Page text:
For trout fishermen in the Upstate, it’s the best of both worlds – you can choose between fishing artificial-only, delayed-harvest waters or fish put-and-take streams and take a mess of fish home to eat. Either way, the S.C. Department of Natural Resources has been taking advantage of higher water levels and cooler temperatures to load local streams up with rainbow and brown trout.

According to Brandon Barber, owner of RiverBlade Knife & Fly Shop in Spartanburg, trout in the delayed-harvest sections of the Chattooga, Chauga and Eastatoe Rivers will be found holding and feeding near the bottom off deeper pools. Barber suggests anglers use small split-shot ahead of a black or gold stonefly for larger fish, or a No. 18 pheasant tail, or a double-nymph rig for a shot at better numbers of trout.

“The delayed-harvest program is great, because they really stock those areas heavily with trout this time of year,” said Barber (864-699-9433). “The delayed harvest actually started on Nov. 1, but this is the first cool weather we’ve had, and the trout feed hard when it starts getting cold. Just bear in mind that the delayed-harvest areas do not permit keeping any trout, and you must use artificial baits only, single hooks, and no scent can be attached to the bait.”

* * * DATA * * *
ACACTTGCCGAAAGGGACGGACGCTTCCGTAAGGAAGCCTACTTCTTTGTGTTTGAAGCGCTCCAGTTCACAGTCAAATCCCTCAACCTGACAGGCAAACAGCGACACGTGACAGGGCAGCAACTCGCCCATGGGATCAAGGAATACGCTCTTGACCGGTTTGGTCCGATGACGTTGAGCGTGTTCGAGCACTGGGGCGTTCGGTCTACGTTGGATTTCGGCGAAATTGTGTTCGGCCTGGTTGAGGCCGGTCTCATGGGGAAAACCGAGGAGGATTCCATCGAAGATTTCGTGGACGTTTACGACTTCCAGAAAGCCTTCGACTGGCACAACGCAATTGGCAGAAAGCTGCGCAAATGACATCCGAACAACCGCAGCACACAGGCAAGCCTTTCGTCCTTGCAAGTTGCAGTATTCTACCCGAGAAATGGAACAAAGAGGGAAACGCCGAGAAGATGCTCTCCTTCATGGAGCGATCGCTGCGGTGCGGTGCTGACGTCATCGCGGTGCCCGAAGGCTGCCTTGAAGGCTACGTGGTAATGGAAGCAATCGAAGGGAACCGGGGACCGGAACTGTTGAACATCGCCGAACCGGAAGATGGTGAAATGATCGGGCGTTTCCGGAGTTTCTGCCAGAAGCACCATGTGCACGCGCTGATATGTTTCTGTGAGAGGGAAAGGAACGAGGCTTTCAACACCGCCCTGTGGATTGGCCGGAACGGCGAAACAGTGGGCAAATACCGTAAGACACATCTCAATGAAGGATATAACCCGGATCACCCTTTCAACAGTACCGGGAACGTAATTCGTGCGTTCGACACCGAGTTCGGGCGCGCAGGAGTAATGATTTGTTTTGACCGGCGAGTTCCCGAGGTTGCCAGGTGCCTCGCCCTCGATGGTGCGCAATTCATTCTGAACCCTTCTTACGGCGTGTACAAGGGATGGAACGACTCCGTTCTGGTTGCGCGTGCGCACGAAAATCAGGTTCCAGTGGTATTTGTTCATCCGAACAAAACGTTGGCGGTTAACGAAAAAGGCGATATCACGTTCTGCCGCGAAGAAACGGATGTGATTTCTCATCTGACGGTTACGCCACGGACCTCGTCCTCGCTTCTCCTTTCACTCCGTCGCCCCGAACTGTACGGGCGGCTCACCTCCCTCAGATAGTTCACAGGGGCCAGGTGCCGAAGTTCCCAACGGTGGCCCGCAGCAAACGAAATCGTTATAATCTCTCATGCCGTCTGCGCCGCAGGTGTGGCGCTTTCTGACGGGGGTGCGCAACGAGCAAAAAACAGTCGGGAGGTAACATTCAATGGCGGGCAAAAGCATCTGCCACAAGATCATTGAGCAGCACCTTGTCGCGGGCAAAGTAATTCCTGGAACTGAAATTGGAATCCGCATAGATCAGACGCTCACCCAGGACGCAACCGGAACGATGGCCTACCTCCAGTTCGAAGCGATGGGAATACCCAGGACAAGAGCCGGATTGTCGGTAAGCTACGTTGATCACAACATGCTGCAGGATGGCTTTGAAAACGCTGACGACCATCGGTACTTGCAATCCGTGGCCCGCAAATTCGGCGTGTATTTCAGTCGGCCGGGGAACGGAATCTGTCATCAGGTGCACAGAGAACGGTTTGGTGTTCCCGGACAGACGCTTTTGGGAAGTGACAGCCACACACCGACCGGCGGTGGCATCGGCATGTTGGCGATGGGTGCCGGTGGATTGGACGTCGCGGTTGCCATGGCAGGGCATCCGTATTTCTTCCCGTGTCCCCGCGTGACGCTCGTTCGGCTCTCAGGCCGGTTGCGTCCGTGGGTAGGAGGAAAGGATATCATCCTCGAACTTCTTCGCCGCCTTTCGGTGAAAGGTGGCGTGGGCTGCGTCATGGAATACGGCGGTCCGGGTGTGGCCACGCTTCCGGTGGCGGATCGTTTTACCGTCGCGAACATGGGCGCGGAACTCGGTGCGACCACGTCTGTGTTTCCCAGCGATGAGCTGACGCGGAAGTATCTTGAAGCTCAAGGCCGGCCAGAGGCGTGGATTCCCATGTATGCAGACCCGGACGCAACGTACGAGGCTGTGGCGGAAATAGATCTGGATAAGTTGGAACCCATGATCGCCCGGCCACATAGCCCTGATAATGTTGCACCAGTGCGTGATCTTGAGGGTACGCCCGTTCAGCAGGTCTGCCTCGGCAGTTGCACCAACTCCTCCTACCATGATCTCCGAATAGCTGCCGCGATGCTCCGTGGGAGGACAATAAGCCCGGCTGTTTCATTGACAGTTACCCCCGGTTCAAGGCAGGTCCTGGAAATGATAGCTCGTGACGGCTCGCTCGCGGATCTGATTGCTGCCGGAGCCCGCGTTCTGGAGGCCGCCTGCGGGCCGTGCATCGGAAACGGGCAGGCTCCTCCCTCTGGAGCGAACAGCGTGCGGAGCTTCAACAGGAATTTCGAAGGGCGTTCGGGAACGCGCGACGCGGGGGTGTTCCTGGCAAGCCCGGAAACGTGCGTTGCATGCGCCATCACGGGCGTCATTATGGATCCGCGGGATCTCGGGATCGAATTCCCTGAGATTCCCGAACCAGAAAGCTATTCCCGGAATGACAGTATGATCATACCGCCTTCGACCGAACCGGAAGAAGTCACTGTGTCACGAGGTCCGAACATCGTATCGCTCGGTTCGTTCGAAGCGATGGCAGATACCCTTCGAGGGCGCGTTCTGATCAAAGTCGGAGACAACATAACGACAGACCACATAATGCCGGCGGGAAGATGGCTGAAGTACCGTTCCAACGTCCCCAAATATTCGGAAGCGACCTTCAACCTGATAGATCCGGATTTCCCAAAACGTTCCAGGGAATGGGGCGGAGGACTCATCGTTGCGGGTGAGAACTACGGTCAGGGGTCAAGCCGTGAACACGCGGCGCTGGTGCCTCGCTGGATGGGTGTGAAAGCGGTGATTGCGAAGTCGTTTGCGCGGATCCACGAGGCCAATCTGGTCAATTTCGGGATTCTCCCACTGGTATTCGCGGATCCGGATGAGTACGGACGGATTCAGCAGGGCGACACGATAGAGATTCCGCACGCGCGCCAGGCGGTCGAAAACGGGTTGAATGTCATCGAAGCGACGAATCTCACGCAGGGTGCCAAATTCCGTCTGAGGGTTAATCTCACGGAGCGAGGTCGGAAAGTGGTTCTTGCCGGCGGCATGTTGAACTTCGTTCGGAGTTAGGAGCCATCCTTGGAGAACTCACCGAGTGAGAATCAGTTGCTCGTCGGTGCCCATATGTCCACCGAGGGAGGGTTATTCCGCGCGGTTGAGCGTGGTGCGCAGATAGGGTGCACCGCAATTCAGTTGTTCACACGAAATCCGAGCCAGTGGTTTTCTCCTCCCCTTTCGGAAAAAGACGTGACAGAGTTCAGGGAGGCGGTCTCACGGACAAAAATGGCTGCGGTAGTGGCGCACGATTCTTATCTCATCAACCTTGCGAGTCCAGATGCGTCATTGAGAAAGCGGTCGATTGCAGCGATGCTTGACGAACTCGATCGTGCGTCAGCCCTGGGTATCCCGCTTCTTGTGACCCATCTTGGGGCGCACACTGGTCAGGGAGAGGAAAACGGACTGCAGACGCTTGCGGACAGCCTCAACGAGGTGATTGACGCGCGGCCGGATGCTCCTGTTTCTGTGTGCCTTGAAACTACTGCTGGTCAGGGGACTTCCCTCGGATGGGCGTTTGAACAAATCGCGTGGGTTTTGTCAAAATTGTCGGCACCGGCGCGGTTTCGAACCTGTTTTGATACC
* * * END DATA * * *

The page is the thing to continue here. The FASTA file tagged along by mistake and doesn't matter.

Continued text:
On the other side of the equation, better water quality in the put-and-take streams is also allowing SCDNR to stock those areas with more fish than they would at other times of the year. Barber said the secret to finding good fishing in these rivers, which include the Middle and South Saluda rivers, is to check the stocking reports on the SCDNR website, and find out what rivers are being stocked on a given day.

“The good thing about the put-and-take rivers is that there are not as many anglers in the cold weather as there are in the spring and summer,” he said. “This time of year, I’ve had great success fishing stocked trout that had been in there a couple of weeks because of lack of fishing pressure.”

In addition to a large number of coldwater mountain streams that are stocked by SCDNR, primarily in upper Oconee, Pickens, and Greenville Counties, the agency also stocks rainbow and brown trout in the tailwaters behind the Lake Hartwell and Lake Murray dams.